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       Hawx (2009), p.15

           Tom Clancy
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  He realized that she had not crossed his mind since he had crossed paths with the CIA.

  Yesterday, though, Troy had had little else on his mind, knowing he would soon be seeing her. Months ago in Las Vegas, he had taken the high road, refused her advances, and had often regretted this decision. On his last visit to the Firehawk home office, he had allowed himself to be seduced by this Ozark tigress. It was hot, wild ecstasy, but he had often regretted this decision. He regretted the dishonesty of what his delicious encounter meant to an unknowing Hal Coughlin, the man whose ring Jenna wore.

  Then, he'd killed this man.

  In less than an hour, he'd walk into the Firehawk headquarters, and he would come face-to-face with Jenna. Did she know it was him?

  What would she say?

  What should he say?

  How could he look into those blue eyes of hers knowing that he had killed her fiance?

  THE MAN WHO WAS SCHEDULED TO RECEIVE A CORPOrate commendation that was to be the equivalent of the Distinguished Flying Cross, the first in Firehawk history, entered the building not the same conquering hero as on his last visit, but a wary, conflicted man. This afternoon, he would play the role of conquering hero in front of Firehawk's adoring home office staff, but the man inside the shell inhabited a murky world of guilt.

  There were layers upon layers of guilt that began with leaving Hal Coughlin for dead and ended with actually killing him. Amid the layers was the fact that he had decided to tell no one at Firehawk that he had been approached by the CIA. Of course, that meeting had never happened. Indeed, it felt like a bad dream.

  Fortunately for him, it was in a crowd of people that Troy next looked into Jenna's eyes. There was an informal buffet luncheon ahead of the presentation, and Jenna was there.

  She smiled broadly, but there was no hug.

  "How are things?" Troy asked.

  "Oh, y'know . . . so-so," Jenna replied, setting down her paper plate of potato salad. "Did you know that Hal died?"

  "Oh," Troy said.

  Jenna took his look of surprise that this was the first thing she said as surprise at hearing that Hal was deceased.

  "Yeah, it was over in Malaysia where you were," Jenna continued. "He was working on a hush-hush project for Escurecer. They had just gotten a contract to supply an air combat component for Sandringham Partners. He went over with the first batch of F-16s. They had just arrived in country when Firehawk went to war with Sandringham."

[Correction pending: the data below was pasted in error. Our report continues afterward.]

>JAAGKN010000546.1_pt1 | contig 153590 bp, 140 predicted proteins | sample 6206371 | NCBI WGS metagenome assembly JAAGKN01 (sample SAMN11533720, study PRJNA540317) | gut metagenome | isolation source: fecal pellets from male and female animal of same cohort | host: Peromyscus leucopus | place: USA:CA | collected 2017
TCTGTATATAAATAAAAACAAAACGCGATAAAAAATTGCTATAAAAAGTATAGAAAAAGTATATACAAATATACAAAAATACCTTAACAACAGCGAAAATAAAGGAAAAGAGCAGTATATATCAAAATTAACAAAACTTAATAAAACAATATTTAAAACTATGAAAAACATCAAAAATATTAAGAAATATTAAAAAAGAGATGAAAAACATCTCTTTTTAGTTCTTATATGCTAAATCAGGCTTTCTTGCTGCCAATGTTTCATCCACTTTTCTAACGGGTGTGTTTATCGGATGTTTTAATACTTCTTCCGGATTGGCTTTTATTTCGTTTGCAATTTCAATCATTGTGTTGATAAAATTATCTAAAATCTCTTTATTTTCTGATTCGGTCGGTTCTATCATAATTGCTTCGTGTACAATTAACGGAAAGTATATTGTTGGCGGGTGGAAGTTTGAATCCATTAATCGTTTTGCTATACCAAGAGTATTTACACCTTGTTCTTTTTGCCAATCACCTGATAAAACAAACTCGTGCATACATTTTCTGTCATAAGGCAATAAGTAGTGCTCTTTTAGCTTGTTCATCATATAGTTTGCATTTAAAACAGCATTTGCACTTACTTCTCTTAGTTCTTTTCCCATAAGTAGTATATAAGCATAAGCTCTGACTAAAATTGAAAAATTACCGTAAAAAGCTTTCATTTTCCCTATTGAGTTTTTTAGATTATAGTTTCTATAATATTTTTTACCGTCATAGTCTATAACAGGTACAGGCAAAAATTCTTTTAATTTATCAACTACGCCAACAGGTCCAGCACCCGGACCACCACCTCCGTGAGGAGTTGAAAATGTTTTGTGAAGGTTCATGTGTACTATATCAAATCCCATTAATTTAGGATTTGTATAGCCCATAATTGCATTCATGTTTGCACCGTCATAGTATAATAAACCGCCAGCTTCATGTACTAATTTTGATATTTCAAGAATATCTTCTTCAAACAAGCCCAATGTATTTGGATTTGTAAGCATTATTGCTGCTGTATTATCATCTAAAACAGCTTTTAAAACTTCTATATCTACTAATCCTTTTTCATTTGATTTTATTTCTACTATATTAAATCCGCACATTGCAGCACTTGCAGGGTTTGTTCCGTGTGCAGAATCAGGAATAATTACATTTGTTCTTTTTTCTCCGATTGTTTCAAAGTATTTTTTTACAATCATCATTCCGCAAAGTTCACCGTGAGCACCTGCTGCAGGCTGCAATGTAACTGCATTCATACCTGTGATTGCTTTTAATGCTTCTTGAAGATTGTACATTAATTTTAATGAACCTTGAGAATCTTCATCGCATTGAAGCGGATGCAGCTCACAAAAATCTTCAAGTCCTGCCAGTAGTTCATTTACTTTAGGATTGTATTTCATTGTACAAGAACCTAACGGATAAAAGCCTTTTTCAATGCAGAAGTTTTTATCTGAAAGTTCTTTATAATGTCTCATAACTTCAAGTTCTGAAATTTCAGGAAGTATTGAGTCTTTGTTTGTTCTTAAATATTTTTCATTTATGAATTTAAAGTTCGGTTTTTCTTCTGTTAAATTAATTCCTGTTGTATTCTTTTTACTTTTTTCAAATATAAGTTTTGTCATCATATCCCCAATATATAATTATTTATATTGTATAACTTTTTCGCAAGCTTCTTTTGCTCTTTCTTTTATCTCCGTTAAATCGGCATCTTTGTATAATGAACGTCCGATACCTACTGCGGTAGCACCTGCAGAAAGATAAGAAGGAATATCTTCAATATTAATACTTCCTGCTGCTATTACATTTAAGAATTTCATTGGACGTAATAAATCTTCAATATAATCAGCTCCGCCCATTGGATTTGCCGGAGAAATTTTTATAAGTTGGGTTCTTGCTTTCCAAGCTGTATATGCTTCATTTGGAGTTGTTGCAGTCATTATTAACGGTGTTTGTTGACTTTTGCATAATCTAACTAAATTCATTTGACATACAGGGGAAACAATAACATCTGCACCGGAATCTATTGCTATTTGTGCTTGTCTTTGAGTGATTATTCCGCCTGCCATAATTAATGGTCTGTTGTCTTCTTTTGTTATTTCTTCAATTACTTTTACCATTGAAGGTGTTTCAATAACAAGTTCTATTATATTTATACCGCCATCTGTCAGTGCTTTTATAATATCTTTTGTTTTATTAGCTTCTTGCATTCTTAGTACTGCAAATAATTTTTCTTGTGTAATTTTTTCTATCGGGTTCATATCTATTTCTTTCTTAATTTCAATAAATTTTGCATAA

"That must have been awkward. for you, working at Firehawk and having him . . . on the other side. . . ."

  "Yeah, it was." Jenna nodded sadly. "Even though we broke up before he went."

  "I didn't know that."

  "That's because you never read my damned e-mails," Jenna said, shaking her head. She wasn't smiling. This was not playful banter, but the despondency of an emotionally exhausted woman. The fiery Jenna he had known before had been superseded by one far more circumspect.

  "Yeah . . . Hal and I broke up. It was not long after you and me . . . and no, I never told him about us. It was just one of those things. I could tell that he was losing interest . . . that the fire was gone. Now it's Hal who's gone."

  Troy could see a tear forming in the eye of a woman he had never seen cry.

  "Can I ask you a question?" Jenna asked, quickly dabbing at the offending eye with a paper napkin.

  "Yeah . . ."

  "You were flying a lot in the war, and you shot down one of the Escurecer F-16s, right?"

  "Yeah . . . but we didn't know they were Escurecer. They were flying out of a Sandy base. I sure as hell didn't know that one of them was Hal . . . I feel like shit."

  "You should," she said. "I know it's war, I know it's your job and all, and I know that he may have been shooting at you . . . but you still should feel like shit."

  "I do," Troy said sadly.

  "So did I," Jenna admitted. "I cheated on him .. . with you. Didn't think I'd feel like I did because of that . . . but I did. Then I broke up with him because I couldn't . . . emotionally . . . and then I heard he was dead . . . I'm not a crybaby . . . never been a crybaby, but y'know . . . I felt . . . and then I found out you had been. I'm just totally, y'know . . . wasted."

  "I know what you mean," Troy said sympathetically.

  "How?" Jenna said bitterly, as if to say that there was no way that he could possibly comprehend her regret and her guilt.

  They just stared at each other.

  "Congratulations on your award," she said at last, turning to walk away.